The Amputee Coalition of America estimates that, as of 2017, two million people are living with limb loss in the U.S. This is a high number for such a seemingly uncommon procedure, but in reality it is much more common than expected, with doctors performing about 200,000 amputations each year. And, naturally, each amputation necessitates a prosthetic limb.
A prosthesis (also called a prosthetic limb or artificial limb) is a substitute for a limb lost through a congenital defect, accident, traumatic injury, or illness. Among the illnesses, the main causes of limb loss are vascular disease – diabetes and peripheral arterial disease.
Curious about which prostheses are most popular among physicians? Here are the top 25 most common prostheses by total number of claims:
25 Most Common Prosthetics by Total # of Claims
Description of Prosthetic
Total # of Claims
Total # of Services
Breast prosthesis, silicone or equal
Prosthetic sock, multiple ply, below knee
Addition to lower extremity, below knee, total contact
Addition to lower extremity, test socket, below knee
It's evident that the most common prosthetics fall into two categories:
1. Breast Prostheses
The number of women choosing to have mastectomies over breast-sparing procedures has been rising significantly in the U.S. — many citing a desire to avoid excess radiation treatments, biopsies, and mammograms.
Following the mastectomy procedure, some women choose to have breast reconstruction, but if a patient decides that breast reconstruction isn’t right for them, but still wants a breast shape, a prosthesis or breast form can help them look balanced without surgery. There are a wide variety of breast prostheses that typically serve as a replacement after a mastectomy, and many are featured in the list above.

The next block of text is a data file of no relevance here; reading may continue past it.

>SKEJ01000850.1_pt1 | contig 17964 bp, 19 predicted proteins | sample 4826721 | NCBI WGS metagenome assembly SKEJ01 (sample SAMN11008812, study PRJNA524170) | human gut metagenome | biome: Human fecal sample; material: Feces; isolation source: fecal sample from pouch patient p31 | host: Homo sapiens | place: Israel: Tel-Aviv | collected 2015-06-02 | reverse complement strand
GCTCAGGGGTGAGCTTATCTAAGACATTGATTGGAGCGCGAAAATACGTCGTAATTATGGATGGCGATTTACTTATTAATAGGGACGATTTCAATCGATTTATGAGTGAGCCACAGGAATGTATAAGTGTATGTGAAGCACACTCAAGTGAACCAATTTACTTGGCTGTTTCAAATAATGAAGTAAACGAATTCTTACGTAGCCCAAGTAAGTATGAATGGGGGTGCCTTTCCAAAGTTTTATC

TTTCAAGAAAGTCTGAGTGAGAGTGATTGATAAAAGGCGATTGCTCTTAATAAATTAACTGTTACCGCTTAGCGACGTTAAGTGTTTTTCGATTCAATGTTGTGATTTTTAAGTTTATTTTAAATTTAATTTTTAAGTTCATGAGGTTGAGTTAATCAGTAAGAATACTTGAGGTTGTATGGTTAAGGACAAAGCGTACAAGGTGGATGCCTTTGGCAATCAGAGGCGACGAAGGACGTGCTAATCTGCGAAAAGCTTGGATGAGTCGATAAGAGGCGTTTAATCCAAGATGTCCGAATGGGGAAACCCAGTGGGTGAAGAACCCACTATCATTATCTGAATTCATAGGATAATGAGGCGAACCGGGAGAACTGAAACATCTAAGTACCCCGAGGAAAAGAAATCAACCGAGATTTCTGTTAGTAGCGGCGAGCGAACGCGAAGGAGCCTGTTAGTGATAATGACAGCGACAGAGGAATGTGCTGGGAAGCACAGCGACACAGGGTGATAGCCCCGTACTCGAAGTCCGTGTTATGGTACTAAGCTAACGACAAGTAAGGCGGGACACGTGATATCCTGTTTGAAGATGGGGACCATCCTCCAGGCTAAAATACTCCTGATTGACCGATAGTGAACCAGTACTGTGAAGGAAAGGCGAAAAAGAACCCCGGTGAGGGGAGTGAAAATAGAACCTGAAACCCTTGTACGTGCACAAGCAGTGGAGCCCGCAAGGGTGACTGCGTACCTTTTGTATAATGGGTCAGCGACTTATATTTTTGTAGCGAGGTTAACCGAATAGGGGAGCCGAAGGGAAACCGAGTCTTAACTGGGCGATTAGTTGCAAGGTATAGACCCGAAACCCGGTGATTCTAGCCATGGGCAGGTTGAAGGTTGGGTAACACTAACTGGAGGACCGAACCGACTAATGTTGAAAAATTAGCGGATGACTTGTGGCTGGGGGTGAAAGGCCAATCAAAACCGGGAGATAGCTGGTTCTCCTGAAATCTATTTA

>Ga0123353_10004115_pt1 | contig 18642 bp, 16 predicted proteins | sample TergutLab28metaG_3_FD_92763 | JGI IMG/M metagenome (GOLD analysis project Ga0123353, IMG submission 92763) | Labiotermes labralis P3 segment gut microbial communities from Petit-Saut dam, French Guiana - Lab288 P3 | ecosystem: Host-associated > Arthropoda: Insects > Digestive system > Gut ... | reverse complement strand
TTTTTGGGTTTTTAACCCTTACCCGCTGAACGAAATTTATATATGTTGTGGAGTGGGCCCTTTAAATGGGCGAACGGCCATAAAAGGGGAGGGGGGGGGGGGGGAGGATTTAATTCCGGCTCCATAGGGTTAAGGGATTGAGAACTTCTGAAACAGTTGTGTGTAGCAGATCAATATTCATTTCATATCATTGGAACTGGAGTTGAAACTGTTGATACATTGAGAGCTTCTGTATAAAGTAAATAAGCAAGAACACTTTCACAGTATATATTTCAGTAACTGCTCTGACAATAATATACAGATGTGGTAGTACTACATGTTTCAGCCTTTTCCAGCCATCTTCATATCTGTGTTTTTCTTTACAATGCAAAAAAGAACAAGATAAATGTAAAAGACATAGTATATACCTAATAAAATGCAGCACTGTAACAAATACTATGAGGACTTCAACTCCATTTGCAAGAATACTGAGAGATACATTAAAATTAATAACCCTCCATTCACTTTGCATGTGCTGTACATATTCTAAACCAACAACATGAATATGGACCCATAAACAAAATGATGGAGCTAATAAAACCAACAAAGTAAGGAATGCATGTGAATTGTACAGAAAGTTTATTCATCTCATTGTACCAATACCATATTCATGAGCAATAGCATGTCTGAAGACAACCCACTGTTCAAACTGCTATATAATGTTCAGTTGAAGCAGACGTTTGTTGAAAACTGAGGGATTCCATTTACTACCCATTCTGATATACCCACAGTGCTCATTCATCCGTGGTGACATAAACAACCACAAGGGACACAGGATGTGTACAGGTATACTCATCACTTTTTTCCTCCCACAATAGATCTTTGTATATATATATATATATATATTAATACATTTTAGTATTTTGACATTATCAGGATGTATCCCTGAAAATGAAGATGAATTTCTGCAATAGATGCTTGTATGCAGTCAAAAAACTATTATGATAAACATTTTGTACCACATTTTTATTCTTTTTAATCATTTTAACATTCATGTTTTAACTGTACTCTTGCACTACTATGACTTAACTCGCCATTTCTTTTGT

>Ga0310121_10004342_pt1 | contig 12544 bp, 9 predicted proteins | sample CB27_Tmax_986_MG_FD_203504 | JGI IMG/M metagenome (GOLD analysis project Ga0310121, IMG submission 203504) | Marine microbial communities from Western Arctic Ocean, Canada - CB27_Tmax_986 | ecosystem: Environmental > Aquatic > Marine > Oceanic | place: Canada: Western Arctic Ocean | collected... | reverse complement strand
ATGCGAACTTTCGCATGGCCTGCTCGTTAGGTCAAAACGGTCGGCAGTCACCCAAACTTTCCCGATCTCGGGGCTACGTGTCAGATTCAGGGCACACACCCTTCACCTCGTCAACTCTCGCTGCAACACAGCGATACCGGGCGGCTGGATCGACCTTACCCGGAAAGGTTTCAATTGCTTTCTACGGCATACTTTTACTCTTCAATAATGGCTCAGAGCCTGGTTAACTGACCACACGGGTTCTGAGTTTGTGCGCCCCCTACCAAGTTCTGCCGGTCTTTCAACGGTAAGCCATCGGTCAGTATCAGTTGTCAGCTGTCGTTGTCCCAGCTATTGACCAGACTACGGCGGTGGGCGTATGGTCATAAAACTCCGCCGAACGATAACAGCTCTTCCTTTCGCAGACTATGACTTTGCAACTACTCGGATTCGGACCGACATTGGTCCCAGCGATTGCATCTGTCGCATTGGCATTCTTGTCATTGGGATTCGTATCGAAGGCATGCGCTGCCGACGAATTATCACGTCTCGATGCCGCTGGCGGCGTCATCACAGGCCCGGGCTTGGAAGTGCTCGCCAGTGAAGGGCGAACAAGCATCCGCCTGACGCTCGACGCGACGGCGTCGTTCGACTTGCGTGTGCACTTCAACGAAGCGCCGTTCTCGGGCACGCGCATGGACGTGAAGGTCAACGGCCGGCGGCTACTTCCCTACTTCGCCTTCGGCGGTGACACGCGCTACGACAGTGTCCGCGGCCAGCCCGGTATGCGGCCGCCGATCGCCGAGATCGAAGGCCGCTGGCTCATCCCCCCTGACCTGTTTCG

2. Leg Prostheses
Amputation rates have been rising significantly in people under 65 with diabetes since 2009, according to the U.S. Centers for Disease Control and Prevention — a trend that is particularly strong for (1) so-called minor amputations of toes and feet (rising 62 percent from 2009 to 2015) and (2) major amputations, those done above or just below the knee — up by 29 percent.
Given this uptick, it's no wonder that "below the knee" prosthetic leg parts and sockets saw some of the highest number of claims in 2016. Below the knee, or transtibial, prosthetics are typically attached to an intact upper leg, just below the knee. They are fit with a socket, which is carefully molded around a plaster cast taken from the residual limb.
In these codes, it's apparent that sockets make up a large portion of the prosthetics market. This may be because a patient's residual limb is likely to change shape and size over time, so new sockets will be needed as the patient ages. But, with modern technology, more precisely-fitting sockets are now in the works, as developers have the ability to scan a patient's residual limb with lasers and use 3-D printing to create an exact fit.
Anticipate demand for certain equipment or medical devices based on the procedures a provider conducts most often. Analyze the total number of procedures based on category or code.
Confirm installations of X-ray machines, CT scanners, MRI machines, and other medical devices. Review component histories such as implementations of high-voltage generators, image receptors, and other parts.